Redesigned offshore auction signals “critical stage” for Germany’s wind power industry
Clean Energy Wire
The launch of the latest offshore wind power auction could signal a “critical stage” for the technology’s role in Germany’s energy transition, the offshore wind industry has said. The Federal Network Agency (BNetzA) auctioned 1.8 gigawatt (GW) at four pre-assessed locations in the North Sea, which means turbines built there could start feeding in electricity as early as 2028. With the latest auction, Germany “has edged closer to implementing the ambitious expansion goals for offshore wind,” said Karina Würtz, head of the Offshore Wind Energy Foundation. The BNetzA has changed several rules in the auctioning process, including the pre-assessment of the projects’ environmental impact, construction conditions as well as ocean currents and wind patterns, which greatly reduces project planning costs for successful bidders. The changed auction design also includes qualitative criteria that reward bidders who use a high share of renewables in turbine construction, apply sustainable production procedures and are ready to enter long-term delivery contracts. Instead of bidding for the lowest amount of support, potential offshore wind operators now have to pay a fee to get access to the profitable and fast-growing offshore market. The proceeds will be used to lower power prices and fund conservation and sustainable fishery projects. Bidders can submit their applications until 1 August 2023. Already in January, the BNetzA auctioned another 7 GW at unassessed locations.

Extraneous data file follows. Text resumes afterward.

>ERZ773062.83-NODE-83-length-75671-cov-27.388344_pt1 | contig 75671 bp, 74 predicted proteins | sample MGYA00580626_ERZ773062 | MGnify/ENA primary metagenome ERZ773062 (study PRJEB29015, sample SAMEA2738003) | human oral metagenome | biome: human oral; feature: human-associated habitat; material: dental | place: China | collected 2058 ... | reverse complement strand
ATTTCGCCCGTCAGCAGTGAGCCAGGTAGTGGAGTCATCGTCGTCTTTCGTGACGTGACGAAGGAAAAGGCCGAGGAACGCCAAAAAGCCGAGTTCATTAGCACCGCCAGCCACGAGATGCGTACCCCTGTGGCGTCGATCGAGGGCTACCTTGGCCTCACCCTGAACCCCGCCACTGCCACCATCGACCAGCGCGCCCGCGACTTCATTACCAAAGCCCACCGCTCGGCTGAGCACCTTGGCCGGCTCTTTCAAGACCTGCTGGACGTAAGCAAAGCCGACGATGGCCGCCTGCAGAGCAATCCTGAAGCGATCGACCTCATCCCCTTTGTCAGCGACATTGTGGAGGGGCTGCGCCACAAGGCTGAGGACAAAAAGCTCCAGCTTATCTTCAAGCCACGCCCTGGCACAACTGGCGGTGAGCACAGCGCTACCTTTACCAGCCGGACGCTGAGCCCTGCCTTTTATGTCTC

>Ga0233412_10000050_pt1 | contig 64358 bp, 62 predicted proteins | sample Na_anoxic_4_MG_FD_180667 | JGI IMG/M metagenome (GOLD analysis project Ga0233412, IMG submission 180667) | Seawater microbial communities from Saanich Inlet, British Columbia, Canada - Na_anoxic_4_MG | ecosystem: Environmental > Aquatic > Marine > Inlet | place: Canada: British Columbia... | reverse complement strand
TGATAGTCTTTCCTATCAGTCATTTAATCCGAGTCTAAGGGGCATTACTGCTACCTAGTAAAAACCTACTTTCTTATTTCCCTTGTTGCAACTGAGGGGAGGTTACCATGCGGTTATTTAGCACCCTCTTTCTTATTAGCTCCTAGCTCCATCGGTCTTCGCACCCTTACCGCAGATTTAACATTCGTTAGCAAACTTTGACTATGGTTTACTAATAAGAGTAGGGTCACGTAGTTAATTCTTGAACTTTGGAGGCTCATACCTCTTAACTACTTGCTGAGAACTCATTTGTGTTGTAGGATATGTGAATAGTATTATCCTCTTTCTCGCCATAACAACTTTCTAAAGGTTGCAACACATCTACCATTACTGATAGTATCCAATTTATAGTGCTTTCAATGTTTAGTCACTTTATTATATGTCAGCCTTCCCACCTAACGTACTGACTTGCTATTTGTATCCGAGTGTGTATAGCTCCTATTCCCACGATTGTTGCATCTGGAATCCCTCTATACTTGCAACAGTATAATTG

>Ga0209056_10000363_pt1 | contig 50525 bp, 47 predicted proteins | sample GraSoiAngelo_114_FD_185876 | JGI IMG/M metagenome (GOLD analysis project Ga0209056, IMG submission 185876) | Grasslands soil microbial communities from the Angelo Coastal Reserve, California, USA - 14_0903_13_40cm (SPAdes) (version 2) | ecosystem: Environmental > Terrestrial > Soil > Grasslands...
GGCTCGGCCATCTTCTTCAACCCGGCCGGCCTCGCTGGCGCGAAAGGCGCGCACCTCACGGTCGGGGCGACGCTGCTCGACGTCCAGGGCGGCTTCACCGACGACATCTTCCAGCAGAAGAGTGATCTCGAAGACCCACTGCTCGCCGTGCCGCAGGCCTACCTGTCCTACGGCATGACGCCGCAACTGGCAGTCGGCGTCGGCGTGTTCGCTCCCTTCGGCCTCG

“After years of stagnation, this is good news,” lobby group leader Würtz said. The critical stage for offshore wind has now begun, she said, adding that the upcoming bidding process would show how well companies manage to work with the new auction design. “We will now see how robust, attractive and forward-looking the auction design, the centrepiece of the Offshore Wind Energy Act, is going to be,” Würtz commented. Industry representatives had criticised the heavy reliance on reducing costs and omitting qualitative criteria, like transport emissions for turbine components produced outside of Europe. “This could have effectively strengthened Europe as a production location,” she added.
With a rather low offshore wind power capacity expansion of 342 megawatts (MW) in 2022, Germany must quickly gear up to bring the buildout in line with its ambitious renewable power targets. Across Europe, 150 GW capacity is to be installed by 2030, which will require a fast and comprehensive buildout of industry capacities across the region.